The Salk Institute for Biological Studies requests support for renewal of the Core Grant for Vision Research. The Salk Center for the Neurobiology of Vision (CNV) includes 17 research laboratories, 14 at The Salk Institute and basic vision research groups at the University of California at San Diego (UCSD) and The Scripps Research Institute (TSRI). Twelve of these laboratories are currently funded through 13 active R01 grant awards from the National Eye Institute, 10 of them held at The Salk Institute. These vision science investigators come from several different departments, including the Vision Center, Computational Neurobiology, Molecular Neurobiology, Regulatory Biology and Systems Neurobiology Laboratories, and the Laboratory for Cognitive Neuroscience at The Salk Institute;Molecular and Cellular Neuroscience at TSRI;and Psychology and Neurobiology at UCSD. Vision research within the CNV covers broad areas of interest, including visual system development and plasticity, understanding the mechanisms of the neural processing of visual stimuli, visual perception and their link to behaviors, and pathology. In addition to the Administrative Core, the NEI P30 Core Grant will continue support of four established resource and service cores that are critical for CNV research efforts: 1) Molecular Biology and Virology Core, 2) Non-Human Primate Facility Core, 3) Machine Shop Core, and 4) Advanced Computing Core. Each of the cores will have significant use by at least seven core investigators, with the Machine Shop and Advanced Computing Cores supporting all members of the Center. NEI support for the CNV Core Grant for Vision Research will continue to foster new interdisciplinary collaborations, supporting and enhancing the significant synergies that exist between these research efforts and providing the basis for the development of new projects and research programs. Core support will also provide significant leverage for The Salk Institute to stimulate outside philanthropy and to recruit trainees and other new investigators, further expanding vision research at the Institute and advancing the mission of the National Eye Institute.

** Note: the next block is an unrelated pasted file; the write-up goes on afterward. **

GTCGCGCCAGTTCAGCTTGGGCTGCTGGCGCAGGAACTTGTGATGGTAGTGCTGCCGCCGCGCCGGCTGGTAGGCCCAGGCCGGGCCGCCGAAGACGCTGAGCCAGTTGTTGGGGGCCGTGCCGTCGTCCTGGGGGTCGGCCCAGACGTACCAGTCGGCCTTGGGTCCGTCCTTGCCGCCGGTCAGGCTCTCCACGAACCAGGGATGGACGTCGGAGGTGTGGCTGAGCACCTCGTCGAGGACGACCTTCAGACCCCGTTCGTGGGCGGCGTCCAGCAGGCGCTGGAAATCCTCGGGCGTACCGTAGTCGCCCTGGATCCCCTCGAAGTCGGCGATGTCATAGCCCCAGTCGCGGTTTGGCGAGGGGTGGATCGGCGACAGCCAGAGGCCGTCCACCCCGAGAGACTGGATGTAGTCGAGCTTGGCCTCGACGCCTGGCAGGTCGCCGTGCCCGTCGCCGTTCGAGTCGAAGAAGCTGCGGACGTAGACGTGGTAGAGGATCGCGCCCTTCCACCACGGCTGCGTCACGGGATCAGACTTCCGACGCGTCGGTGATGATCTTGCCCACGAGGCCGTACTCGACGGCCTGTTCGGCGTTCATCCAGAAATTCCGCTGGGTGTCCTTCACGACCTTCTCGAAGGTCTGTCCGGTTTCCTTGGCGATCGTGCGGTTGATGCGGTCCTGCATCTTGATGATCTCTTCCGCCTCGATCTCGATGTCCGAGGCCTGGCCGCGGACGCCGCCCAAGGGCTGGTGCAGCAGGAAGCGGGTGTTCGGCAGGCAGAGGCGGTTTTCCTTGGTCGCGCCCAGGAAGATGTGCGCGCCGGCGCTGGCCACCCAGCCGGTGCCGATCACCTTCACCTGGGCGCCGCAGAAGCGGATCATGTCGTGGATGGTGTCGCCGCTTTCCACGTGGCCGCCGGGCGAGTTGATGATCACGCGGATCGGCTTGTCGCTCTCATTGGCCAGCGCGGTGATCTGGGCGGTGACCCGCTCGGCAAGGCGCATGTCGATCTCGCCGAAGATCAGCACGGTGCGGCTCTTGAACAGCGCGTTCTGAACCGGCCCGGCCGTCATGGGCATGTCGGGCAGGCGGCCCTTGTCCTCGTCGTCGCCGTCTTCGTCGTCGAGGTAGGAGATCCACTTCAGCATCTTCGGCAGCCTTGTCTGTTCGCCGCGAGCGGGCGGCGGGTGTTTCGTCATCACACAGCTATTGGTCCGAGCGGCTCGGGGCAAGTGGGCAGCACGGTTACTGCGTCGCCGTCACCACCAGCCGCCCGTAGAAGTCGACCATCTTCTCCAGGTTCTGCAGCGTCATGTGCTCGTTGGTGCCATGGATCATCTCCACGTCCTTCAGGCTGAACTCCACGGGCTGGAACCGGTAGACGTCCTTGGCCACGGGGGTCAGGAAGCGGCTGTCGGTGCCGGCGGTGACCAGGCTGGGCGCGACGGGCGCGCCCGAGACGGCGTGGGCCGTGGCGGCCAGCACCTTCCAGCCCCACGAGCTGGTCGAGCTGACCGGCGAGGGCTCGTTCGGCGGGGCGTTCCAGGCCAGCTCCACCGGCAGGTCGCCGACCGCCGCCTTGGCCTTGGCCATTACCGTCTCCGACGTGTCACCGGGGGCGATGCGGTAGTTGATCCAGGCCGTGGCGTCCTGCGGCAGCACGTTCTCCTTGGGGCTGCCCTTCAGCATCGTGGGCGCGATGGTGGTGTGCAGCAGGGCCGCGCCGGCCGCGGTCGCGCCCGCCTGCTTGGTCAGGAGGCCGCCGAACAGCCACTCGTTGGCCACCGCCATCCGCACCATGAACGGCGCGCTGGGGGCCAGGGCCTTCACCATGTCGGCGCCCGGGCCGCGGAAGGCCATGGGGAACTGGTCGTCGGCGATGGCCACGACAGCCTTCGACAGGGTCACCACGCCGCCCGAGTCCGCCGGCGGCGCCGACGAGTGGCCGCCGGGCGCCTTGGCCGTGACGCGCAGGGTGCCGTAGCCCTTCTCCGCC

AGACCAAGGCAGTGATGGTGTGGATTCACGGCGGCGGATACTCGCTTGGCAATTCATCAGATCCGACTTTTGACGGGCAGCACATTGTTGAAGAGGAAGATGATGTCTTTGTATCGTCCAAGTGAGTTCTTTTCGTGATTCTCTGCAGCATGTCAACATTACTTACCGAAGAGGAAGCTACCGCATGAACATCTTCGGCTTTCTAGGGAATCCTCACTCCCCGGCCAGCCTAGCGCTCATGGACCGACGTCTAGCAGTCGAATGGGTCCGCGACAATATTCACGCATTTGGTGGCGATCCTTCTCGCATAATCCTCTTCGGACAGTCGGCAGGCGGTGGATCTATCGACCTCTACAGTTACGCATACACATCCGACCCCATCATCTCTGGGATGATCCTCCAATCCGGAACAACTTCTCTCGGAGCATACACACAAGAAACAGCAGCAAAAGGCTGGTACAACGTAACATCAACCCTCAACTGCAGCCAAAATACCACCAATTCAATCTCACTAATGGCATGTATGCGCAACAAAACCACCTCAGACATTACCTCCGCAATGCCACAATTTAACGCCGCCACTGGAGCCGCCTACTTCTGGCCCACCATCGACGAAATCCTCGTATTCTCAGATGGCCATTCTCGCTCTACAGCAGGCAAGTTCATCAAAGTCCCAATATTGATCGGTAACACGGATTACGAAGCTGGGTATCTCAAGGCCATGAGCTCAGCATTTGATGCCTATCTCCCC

Understanding the mechanisms by which visual inputs are processed from the retina to the brain and lead to changes in behavior as organisms interact with their environment provides a model system for understanding the central nervous system. Center programs include study of clinical disorders of visual perception such as Williams Syndrome and projects to develop prosthetics restoring vision to the blind.
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